What is the Mu variant of the coronavirus?

An illustration of a coronavirus with a question mark inside
Scientists are still learning about the Mu variant of the coronavirus, which accounts for about 0.1% of infections in the United States.
(Peter Hamlin / Associated Press)

The Delta variant may be dominating the coronavirus landscape, but the lesser-known Mu variant is starting to attract more attention.

This “variant of interest” has been detected in 167 people in Los Angeles County over the summer, officials said this week.

What do scientists know about the Mu variant?

It’s a version of the coronavirus that was first identified in Colombia in January. Since then, it has caused isolated outbreaks in South America, Europe and the United States.

The World Health Organization designated Mu a “variant of interest” last month because of concerns it might make vaccines and treatments less effective — though more evidence is needed to know whether this is indeed the case. If it turns out to have attributes such as an ability to spread more efficiently or to make infected people sicker, it could be upgraded to a “variant of concern.”

Scientists monitor emerging coronavirus variants based on suspicious genetic changes and then look for evidence to determine whether the new version is more infectious or causes more severe illness. Viruses evolve constantly, and many new variants simply fade away.


The Biden administration is boosting efforts to identify and track coronavirus variants to help scientists see where the pandemic is heading next.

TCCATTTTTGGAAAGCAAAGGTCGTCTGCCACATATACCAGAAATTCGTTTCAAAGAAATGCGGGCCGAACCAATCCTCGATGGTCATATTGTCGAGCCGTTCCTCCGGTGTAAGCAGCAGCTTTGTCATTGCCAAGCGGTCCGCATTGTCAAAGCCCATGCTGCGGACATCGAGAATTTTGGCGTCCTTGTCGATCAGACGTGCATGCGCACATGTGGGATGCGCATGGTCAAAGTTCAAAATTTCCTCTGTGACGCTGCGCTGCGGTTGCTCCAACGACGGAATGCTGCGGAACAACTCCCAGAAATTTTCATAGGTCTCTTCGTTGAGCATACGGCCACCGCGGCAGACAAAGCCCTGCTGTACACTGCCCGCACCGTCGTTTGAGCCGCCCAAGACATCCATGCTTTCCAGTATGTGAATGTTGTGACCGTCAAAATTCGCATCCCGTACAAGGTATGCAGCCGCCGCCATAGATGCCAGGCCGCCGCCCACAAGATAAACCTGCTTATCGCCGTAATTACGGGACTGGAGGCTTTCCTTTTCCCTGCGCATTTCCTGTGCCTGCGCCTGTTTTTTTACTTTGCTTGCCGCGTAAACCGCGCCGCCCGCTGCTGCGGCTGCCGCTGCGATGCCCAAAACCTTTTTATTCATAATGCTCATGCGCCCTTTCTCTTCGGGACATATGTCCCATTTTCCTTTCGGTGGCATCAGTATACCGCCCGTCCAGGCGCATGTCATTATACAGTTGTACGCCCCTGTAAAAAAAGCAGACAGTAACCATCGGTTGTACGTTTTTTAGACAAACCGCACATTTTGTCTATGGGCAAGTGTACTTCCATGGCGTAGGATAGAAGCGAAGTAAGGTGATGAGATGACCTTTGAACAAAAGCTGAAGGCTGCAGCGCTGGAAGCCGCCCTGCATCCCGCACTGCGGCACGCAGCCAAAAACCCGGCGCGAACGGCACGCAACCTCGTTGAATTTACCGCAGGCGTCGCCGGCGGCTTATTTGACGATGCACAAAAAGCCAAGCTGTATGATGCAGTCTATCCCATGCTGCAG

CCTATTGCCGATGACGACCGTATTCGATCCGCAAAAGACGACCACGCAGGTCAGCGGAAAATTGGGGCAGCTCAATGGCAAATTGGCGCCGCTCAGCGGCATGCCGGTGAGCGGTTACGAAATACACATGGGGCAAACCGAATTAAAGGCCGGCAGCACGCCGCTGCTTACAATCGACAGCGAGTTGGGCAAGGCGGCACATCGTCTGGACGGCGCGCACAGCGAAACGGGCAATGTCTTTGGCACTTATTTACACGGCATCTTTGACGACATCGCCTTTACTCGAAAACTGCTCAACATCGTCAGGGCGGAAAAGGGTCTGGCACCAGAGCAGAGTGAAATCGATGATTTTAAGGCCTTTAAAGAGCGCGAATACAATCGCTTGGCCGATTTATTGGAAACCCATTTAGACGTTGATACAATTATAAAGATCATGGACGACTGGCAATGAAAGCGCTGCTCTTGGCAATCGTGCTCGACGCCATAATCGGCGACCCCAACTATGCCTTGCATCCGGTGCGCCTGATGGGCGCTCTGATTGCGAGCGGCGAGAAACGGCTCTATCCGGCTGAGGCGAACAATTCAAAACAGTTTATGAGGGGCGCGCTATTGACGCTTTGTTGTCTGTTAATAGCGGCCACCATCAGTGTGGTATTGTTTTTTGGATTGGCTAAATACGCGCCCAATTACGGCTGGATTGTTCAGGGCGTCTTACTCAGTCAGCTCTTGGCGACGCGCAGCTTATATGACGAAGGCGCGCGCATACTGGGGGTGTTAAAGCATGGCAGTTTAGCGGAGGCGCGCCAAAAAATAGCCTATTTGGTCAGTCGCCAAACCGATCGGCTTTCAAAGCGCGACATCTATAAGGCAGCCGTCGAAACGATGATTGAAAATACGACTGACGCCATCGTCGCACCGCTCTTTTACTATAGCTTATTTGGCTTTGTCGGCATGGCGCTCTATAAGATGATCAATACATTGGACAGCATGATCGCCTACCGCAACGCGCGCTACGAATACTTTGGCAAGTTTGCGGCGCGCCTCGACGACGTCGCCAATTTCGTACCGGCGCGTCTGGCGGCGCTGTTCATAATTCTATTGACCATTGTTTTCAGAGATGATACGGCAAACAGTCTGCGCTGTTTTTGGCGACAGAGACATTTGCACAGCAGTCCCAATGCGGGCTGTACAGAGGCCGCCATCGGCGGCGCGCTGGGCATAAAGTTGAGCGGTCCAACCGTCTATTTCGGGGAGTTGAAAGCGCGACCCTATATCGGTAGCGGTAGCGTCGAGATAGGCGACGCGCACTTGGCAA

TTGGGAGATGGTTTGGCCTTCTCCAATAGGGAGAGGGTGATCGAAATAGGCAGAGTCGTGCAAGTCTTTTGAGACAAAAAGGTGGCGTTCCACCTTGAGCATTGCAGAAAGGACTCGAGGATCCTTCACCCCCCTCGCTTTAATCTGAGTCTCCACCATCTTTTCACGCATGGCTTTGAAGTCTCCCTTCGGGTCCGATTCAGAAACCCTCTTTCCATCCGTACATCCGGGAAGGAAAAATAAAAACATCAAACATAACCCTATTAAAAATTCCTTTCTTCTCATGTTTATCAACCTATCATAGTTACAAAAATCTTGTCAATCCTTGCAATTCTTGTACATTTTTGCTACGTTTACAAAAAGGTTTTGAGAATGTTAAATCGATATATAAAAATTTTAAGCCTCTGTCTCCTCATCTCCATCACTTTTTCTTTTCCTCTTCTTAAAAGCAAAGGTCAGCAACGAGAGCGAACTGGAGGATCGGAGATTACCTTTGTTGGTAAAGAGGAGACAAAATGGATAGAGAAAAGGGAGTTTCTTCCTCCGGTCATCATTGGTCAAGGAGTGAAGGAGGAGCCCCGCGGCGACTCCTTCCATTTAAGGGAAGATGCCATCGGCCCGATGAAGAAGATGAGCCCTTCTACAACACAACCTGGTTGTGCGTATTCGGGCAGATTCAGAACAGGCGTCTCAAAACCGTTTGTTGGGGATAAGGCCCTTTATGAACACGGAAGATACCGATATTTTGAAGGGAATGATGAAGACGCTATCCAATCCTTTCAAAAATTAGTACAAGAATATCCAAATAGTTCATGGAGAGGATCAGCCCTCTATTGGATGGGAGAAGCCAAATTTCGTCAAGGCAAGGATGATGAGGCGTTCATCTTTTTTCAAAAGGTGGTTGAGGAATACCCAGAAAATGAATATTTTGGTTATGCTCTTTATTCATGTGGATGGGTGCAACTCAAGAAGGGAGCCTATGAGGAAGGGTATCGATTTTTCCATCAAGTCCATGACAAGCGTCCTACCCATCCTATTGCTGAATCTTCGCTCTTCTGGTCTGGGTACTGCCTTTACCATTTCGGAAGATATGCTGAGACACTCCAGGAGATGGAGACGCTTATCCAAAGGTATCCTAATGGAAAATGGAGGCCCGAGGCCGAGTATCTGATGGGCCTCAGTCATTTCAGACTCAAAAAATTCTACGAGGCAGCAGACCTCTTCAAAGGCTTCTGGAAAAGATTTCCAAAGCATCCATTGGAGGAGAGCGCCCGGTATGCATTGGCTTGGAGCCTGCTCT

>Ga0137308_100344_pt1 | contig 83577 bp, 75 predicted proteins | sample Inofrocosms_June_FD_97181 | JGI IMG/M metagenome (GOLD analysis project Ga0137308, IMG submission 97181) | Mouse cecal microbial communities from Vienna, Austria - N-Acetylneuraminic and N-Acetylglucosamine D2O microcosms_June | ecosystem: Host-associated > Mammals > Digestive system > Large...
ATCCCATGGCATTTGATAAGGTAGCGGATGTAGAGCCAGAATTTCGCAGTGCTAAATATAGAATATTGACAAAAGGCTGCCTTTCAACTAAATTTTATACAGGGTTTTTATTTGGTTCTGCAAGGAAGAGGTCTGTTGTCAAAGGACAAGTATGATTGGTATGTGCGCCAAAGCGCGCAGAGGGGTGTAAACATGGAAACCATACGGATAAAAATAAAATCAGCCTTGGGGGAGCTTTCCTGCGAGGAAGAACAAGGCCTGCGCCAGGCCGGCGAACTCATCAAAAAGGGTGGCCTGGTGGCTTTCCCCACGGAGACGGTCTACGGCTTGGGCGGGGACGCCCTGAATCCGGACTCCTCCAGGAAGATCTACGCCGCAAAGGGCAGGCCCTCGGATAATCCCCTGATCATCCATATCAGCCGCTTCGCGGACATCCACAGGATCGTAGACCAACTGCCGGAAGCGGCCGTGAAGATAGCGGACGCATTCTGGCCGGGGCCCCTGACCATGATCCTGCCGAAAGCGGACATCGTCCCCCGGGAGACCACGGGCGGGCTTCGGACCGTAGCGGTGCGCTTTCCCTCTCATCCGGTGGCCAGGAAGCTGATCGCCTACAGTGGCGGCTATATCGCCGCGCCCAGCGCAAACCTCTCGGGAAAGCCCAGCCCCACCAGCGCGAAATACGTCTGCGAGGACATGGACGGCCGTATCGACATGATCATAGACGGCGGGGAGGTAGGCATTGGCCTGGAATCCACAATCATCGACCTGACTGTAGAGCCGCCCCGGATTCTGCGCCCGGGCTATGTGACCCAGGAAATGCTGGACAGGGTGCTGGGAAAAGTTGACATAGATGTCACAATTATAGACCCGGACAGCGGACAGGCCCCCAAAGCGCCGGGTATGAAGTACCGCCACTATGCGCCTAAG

So far, the Mu variant doesn’t seem to be spreading quickly: It accounts for fewer than 1% of COVID-19 cases globally. In Colombia, it may be responsible for about 39% of cases.

Most countries remain concerned about the highly contagious Delta variant, which now dominates in all of the 174 countries where it’s been detected. It’s estimated to account for more than 99% of all coronavirus infections in the U.S., while Mu makes up 0.1%, according to the Centers for Disease Control and Prevention.

The U.S. is “paying attention to it,” but it isn’t considered an immediate threat, said Dr. Anthony Fauci, director of the National Institute of Allergy and Infectious Diseases.

Officials have been tracking the Mu variant in Europe, where it has been seen in about a dozen countries. According to a recent statement from the French Ministry of Health, Mu “does not seem to have increased recently” across Europe.

A new coronavirus variant has emerged from South Africa. It has a high number of mutations but has a ways to go to challenge Delta.

A report from England’s public health agency last month suggested the Mu variant might be as resistant to vaccines as the worrisome Beta variant first seen in South Africa but added that more real-world data were needed.

WHO officials said the Mu variant appeared to be rising in some countries in South America but that the Delta variant still was spreading far more easily.

The Mu variant “is of interest to us because of the combination of mutations it has,” said WHO’s Maria Van Kerkhove. “But it doesn’t seem to be circulating.”